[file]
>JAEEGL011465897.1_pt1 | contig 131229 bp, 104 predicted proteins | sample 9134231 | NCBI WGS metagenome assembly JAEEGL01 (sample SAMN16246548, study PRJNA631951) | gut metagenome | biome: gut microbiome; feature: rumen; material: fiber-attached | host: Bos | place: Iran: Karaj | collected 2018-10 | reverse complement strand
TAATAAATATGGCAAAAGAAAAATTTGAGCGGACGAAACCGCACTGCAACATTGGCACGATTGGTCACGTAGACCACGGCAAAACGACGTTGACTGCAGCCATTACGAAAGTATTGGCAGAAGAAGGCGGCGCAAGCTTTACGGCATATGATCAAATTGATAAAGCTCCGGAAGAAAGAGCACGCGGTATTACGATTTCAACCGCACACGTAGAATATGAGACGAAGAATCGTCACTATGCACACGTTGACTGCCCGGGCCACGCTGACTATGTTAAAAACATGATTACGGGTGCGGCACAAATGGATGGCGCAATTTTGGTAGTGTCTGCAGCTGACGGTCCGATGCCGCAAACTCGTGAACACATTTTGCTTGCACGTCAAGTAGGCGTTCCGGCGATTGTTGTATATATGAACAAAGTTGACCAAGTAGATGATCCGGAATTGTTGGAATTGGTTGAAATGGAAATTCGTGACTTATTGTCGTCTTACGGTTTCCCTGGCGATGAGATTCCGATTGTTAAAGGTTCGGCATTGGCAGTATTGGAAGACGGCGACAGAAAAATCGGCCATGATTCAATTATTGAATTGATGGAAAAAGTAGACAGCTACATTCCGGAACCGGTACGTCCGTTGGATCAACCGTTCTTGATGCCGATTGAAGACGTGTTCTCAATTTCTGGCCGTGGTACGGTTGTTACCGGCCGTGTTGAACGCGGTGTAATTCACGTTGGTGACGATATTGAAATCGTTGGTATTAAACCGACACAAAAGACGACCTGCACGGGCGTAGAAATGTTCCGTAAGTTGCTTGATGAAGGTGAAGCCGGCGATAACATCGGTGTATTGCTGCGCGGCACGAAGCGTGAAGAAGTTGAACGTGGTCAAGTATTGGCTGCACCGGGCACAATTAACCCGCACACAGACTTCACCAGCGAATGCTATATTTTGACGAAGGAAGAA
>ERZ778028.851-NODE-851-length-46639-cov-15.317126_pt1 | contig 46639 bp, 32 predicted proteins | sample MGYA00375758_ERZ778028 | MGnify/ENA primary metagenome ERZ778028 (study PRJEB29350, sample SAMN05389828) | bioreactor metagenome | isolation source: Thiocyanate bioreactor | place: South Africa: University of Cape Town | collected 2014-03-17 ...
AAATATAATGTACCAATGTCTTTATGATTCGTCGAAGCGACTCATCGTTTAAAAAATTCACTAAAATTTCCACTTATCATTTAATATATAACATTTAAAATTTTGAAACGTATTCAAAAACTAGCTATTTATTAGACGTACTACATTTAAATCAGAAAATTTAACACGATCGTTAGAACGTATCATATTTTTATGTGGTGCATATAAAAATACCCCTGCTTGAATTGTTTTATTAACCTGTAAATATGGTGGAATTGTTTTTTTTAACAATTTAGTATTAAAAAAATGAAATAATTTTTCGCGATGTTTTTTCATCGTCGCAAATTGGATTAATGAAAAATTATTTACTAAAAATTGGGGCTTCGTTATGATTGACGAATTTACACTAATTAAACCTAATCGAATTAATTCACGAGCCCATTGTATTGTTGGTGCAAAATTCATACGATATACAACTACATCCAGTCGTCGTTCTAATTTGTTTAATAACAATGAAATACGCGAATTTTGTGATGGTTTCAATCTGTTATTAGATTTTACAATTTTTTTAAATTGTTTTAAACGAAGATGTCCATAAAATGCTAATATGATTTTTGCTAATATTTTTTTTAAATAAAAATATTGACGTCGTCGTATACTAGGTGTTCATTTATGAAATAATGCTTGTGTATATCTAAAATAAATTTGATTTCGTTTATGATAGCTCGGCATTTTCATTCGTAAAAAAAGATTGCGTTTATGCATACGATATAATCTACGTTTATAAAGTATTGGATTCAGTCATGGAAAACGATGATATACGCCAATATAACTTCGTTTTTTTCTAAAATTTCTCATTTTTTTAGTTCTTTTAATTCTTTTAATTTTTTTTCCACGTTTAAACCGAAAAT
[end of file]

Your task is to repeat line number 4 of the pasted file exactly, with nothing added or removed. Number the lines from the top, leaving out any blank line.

AAATATAATGTACCAATGTCTTTATGATTCGTCGAAGCGACTCATCGTTTAAAAAATTCACTAAAATTTCCACTTATCATTTAATATATAACATTTAAAATTTTGAAACGTATTCAAAAACTAGCTATTTATTAGACGTACTACATTTAAATCAGAAAATTTAACACGATCGTTAGAACGTATCATATTTTTATGTGGTGCATATAAAAATACCCCTGCTTGAATTGTTTTATTAACCTGTAAATATGGTGGAATTGTTTTTTTTAACAATTTAGTATTAAAAAAATGAAATAATTTTTCGCGATGTTTTTTCATCGTCGCAAATTGGATTAATGAAAAATTATTTACTAAAAATTGGGGCTTCGTTATGATTGACGAATTTACACTAATTAAACCTAATCGAATTAATTCACGAGCCCATTGTATTGTTGGTGCAAAATTCATACGATATACAACTACATCCAGTCGTCGTTCTAATTTGTTTAATAACAATGAAATACGCGAATTTTGTGATGGTTTCAATCTGTTATTAGATTTTACAATTTTTTTAAATTGTTTTAAACGAAGATGTCCATAAAATGCTAATATGATTTTTGCTAATATTTTTTTTAAATAAAAATATTGACGTCGTCGTATACTAGGTGTTCATTTATGAAATAATGCTTGTGTATATCTAAAATAAATTTGATTTCGTTTATGATAGCTCGGCATTTTCATTCGTAAAAAAAGATTGCGTTTATGCATACGATATAATCTACGTTTATAAAGTATTGGATTCAGTCATGGAAAACGATGATATACGCCAATATAACTTCGTTTTTTTCTAAAATTTCTCATTTTTTTAGTTCTTTTAATTCTTTTAATTTTTTTTCCACGTTTAAACCGAAAAT